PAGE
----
On September 12, 2016, S&P Global Ratings published its report, U.S. State Pensions: Weak Market Returns Will Contribute To Rise In Expense. According to the report, “After losses in 2008 and 2009, most U.S. state pension plans have not been able to recover to funded levels seen in the early 2000s. Investment returns in 2015 and 2016 are not going to make that path any easier.” It also stated, “Continued trends of slow revenue growth, growing liabilities, and higher future pension contribution costs could amplify an already constrained budget environment for many states.”
The study is based on valuation data compiled by S&P through 2014 for all state-sponsored plans in the 50 states as reported in their 2015 comprehensive annual financial reports (CAFRs). In its pension analysis, S&P measured the states’ pension funded ratios; compared net pension liability per capita in 2015 under the new Governmental Accounting Standards Board (GASB) reporting standards with unfunded actuarial accrued liability (UAAL) per capita in 2013 under the previous GASB accounting; and compared total annual plan contributions to accounting measures for plan funding progress.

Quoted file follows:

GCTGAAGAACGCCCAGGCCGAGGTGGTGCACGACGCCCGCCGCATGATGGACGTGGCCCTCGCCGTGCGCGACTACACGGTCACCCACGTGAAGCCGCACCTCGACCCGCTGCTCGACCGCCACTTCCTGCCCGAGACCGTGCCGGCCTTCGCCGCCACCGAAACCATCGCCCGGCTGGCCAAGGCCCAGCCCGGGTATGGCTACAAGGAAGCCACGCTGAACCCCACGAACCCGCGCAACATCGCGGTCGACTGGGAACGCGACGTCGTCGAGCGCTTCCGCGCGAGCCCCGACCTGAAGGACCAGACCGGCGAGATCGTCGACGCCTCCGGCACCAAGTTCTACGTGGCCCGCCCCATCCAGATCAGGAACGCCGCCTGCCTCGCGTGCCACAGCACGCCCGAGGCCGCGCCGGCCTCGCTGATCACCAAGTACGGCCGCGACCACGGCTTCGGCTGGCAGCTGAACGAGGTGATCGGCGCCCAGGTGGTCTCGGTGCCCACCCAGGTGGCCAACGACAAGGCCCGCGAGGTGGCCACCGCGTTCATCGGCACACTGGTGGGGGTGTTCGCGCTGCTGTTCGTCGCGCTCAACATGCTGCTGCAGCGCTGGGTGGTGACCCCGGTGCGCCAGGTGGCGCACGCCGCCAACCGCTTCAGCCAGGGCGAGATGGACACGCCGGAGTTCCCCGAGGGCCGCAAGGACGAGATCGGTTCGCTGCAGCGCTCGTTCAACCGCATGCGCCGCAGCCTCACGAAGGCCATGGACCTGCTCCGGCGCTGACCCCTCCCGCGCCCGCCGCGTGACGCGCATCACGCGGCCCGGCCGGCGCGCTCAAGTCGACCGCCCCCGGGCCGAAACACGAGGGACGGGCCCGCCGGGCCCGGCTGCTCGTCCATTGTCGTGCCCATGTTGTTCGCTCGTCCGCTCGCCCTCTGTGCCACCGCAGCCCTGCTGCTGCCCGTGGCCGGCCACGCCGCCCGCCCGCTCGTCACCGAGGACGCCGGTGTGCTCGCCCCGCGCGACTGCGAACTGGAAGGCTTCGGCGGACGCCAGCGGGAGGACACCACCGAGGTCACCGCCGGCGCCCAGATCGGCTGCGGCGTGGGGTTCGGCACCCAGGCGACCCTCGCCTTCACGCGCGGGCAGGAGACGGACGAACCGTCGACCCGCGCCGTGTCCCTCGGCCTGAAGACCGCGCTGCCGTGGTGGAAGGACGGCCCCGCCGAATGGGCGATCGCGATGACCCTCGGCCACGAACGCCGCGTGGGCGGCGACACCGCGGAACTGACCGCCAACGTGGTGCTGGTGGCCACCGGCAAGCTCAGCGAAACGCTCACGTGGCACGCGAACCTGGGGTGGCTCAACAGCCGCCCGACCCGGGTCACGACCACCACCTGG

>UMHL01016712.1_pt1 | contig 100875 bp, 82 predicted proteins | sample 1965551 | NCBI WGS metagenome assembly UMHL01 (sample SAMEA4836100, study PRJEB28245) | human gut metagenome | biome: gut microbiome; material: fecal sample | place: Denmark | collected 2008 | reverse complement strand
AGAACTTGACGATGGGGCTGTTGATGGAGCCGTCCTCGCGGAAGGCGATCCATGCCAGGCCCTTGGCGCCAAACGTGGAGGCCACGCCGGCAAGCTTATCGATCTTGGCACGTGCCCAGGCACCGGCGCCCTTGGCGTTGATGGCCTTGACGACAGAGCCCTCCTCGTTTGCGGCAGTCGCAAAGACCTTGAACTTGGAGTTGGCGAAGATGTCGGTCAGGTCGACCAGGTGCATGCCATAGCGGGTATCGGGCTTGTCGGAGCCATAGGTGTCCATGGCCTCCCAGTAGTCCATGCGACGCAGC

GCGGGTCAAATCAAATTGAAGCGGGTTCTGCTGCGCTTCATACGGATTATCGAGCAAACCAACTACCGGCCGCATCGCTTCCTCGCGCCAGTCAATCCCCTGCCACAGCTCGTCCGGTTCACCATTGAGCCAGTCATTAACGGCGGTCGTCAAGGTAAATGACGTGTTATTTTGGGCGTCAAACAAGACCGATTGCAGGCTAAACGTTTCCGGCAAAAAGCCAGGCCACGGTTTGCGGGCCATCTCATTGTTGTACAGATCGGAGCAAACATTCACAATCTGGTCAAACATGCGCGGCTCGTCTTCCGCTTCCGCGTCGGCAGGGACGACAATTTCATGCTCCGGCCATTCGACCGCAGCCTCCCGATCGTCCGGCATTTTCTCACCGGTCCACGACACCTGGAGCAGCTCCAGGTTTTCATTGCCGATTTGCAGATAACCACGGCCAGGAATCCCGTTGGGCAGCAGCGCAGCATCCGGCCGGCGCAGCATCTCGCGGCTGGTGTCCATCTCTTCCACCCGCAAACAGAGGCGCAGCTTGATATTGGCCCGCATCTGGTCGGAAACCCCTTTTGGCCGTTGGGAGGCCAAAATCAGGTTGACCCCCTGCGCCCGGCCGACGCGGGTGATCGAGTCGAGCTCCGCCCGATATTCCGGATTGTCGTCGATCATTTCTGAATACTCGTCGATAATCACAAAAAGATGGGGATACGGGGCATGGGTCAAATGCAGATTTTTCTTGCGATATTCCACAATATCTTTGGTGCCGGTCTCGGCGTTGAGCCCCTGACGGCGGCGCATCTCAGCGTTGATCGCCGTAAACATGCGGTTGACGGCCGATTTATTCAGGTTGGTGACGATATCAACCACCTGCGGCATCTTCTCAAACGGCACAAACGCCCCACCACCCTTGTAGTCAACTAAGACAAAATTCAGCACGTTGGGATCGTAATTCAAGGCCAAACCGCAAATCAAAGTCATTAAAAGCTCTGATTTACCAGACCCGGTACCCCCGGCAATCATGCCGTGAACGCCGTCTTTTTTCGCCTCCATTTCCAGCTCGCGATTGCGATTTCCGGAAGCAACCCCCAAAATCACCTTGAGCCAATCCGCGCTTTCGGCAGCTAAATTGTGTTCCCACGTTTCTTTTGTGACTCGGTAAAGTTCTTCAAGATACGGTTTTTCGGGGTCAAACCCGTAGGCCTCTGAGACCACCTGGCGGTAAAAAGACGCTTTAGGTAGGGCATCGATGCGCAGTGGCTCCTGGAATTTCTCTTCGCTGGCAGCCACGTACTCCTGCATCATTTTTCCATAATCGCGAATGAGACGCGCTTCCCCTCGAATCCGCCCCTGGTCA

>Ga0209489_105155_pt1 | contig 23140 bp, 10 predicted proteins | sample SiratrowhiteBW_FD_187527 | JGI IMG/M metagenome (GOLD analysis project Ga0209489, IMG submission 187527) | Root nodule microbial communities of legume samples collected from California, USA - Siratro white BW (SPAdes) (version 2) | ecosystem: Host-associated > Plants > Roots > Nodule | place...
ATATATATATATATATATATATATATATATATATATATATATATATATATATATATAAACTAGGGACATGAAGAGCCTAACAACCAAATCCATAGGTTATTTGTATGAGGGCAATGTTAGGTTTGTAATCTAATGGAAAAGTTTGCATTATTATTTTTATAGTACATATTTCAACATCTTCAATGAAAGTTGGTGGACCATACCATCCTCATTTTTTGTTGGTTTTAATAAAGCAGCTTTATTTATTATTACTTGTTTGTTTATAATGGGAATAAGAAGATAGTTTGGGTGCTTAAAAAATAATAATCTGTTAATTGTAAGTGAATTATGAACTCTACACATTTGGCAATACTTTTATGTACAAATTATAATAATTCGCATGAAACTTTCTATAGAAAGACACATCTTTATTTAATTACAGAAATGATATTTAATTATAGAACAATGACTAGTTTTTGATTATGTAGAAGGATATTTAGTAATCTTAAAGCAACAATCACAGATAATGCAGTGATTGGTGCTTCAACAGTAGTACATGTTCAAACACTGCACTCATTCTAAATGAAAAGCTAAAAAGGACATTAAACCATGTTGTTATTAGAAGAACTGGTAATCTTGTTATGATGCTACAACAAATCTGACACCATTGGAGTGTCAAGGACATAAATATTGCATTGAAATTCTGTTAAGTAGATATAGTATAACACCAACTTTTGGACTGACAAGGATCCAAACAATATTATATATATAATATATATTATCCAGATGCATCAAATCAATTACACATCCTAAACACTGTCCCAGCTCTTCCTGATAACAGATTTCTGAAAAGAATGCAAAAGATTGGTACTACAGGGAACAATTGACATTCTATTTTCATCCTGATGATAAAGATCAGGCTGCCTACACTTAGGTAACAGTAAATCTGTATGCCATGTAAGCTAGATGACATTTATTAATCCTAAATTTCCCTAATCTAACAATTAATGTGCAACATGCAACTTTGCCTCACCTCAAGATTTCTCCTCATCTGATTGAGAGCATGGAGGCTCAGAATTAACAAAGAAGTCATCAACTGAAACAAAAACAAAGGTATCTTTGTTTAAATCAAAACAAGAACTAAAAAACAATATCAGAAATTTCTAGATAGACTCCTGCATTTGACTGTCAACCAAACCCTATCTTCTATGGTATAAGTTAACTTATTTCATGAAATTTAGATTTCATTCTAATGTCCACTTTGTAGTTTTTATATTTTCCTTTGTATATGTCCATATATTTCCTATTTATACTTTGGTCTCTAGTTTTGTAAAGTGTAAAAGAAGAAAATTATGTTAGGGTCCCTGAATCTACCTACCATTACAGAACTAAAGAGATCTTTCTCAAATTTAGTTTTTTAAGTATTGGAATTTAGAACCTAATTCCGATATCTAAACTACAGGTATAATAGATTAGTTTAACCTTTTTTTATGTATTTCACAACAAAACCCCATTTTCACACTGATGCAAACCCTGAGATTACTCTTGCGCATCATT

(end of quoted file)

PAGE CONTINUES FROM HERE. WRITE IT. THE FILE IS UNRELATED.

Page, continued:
The 2015 survey report included reported pension liabilities under GASB Statements Nos. 67 and 68, effective for employers and governmental non-employer contributing entities for fiscal years beginning on or after June 15, 2013 and June 15, 2014, respectively. At the end of fiscal year 2015, the median funded ratio was 74.6%. The majority of plans reported a decline in funded ratios between fiscal years 2014 and 2015 due to relatively weak market performance and higher reported liabilities.
The report concludes that, “as the challenge of meeting investment returns and contribution hikes intensifies, states might also resume the quest for pension reform to manage rising pension liabilities, despite a road fraught with legal hurdles and setbacks. How states and plans manage these pressures and craft funding policies to meet a realistic estimate of the long-term pension liability is important to future state credit quality.”
The report is available on NASRA’s website here.